Most of our best loved computer game characters have appeared in a whole series of games, sometimes spanning a range of different platforms and gaming technologies. Sonic, Mario, Link and even Pac Man have built up a large and loyal following, and their name on a game is guaranteed to give it a sales boost.
The scowling birds and chuckling pigs in Angry Birds are the latest iconic characters to get their own series, but they’ve gone one further than those other characters. Their games not only reuse the characters, but also reuse the same gameplay engine. Rovio Mobile has made the most of the rapid development cycle for mobile games to meet customer demand for new puzzles. The company has basically created variations on the same game, adding in some new feathered weapons and reskinning the graphics. They’ve found a way to sell the same game twice, three times, or even more. And nobody minds, because the games are all great, and players relish the challenge of new puzzles to play.
Given all the work that goes into developing a game mechanic, it makes sense to exploit it as fully as you can. Here are some tips for doing that:
1. As with Angry Birds, consider creating a series so you can sell additional puzzles to gamers who love your app. Players will be happy as long as each app delivers good value for money. Strong characters will provide continuity across the series and help people to identify the series as a whole. To sustain interest and keep gameplay fresh, add a dash of something new to each edition of your app.
2. Look at how you can reuse your game mechanic for different games. If you have a race car driving game, can you adapt it to an urban environment and cost-effectively create a street car game? Obviously, there’s a cost associated with creating new game environments, level designs and stories. But exploiting the work you’ve already done on code can enable you to get to market more quickly and cater for different tastes in gaming without starting over with a completely new development project.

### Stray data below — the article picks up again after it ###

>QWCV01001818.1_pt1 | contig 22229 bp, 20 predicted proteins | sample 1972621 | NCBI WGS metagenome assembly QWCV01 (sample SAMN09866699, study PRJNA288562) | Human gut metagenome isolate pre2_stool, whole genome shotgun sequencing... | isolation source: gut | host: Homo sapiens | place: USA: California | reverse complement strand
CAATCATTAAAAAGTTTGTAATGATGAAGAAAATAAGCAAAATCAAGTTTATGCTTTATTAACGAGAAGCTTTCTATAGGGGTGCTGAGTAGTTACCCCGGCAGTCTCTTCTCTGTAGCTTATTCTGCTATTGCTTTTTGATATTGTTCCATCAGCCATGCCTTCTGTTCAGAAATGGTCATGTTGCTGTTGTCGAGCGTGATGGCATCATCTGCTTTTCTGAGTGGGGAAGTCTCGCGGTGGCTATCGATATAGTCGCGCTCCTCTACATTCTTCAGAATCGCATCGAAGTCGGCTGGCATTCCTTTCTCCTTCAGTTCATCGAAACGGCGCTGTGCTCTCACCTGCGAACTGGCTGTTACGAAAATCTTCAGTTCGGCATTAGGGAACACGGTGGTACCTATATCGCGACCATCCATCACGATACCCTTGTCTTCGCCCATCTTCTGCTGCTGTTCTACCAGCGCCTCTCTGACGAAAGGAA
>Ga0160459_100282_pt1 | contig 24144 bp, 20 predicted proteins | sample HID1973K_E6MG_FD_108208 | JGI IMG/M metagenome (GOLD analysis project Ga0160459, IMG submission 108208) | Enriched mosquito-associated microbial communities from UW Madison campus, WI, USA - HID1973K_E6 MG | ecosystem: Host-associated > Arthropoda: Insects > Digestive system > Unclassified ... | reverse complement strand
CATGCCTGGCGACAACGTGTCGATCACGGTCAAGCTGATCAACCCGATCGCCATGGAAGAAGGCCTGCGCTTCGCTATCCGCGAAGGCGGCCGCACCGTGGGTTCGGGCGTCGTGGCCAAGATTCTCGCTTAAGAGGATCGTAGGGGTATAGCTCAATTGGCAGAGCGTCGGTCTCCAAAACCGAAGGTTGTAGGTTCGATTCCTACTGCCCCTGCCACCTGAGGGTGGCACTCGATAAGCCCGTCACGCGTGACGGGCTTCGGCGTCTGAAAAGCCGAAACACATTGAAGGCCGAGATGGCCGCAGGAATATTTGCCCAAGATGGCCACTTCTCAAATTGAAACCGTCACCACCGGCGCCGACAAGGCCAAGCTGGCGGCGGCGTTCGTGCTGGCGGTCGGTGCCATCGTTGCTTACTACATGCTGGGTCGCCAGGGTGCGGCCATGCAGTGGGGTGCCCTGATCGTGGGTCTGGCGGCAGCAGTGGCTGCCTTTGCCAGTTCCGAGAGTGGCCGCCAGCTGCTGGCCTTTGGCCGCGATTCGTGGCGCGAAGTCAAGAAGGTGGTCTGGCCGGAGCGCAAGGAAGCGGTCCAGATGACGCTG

3. Give people a choice of how they pay for your game. Let people choose an ad-supported version or a paid-for version, depending on their preferences. Make it as easy as possible for people to migrate between the ad-supported version and the app purchase. Having a strategy for different types of consumer will ensure you don’t leave money on the table, and can cater equally for impoverished students and time-poor executives.
4. Sell your code. Let other developers see what they can build based on your work. There is a risk that you could end up competing with yourself and could dilute the uniqueness of your own proposition, but the Intel AppUp developer program enables you to get a royalty on your code components incorporated into other games. If someone else has a hit based on your code, you can have a financial stake in that success. It’s a great way to spread the risk of app development too. Even if your own app doesn’t get the sales it deserves, you could still make a lot of money from your code if somebody else using it is able to chart.
What other approaches have you found successful for making more money from your code? Feel free to leave a comment below.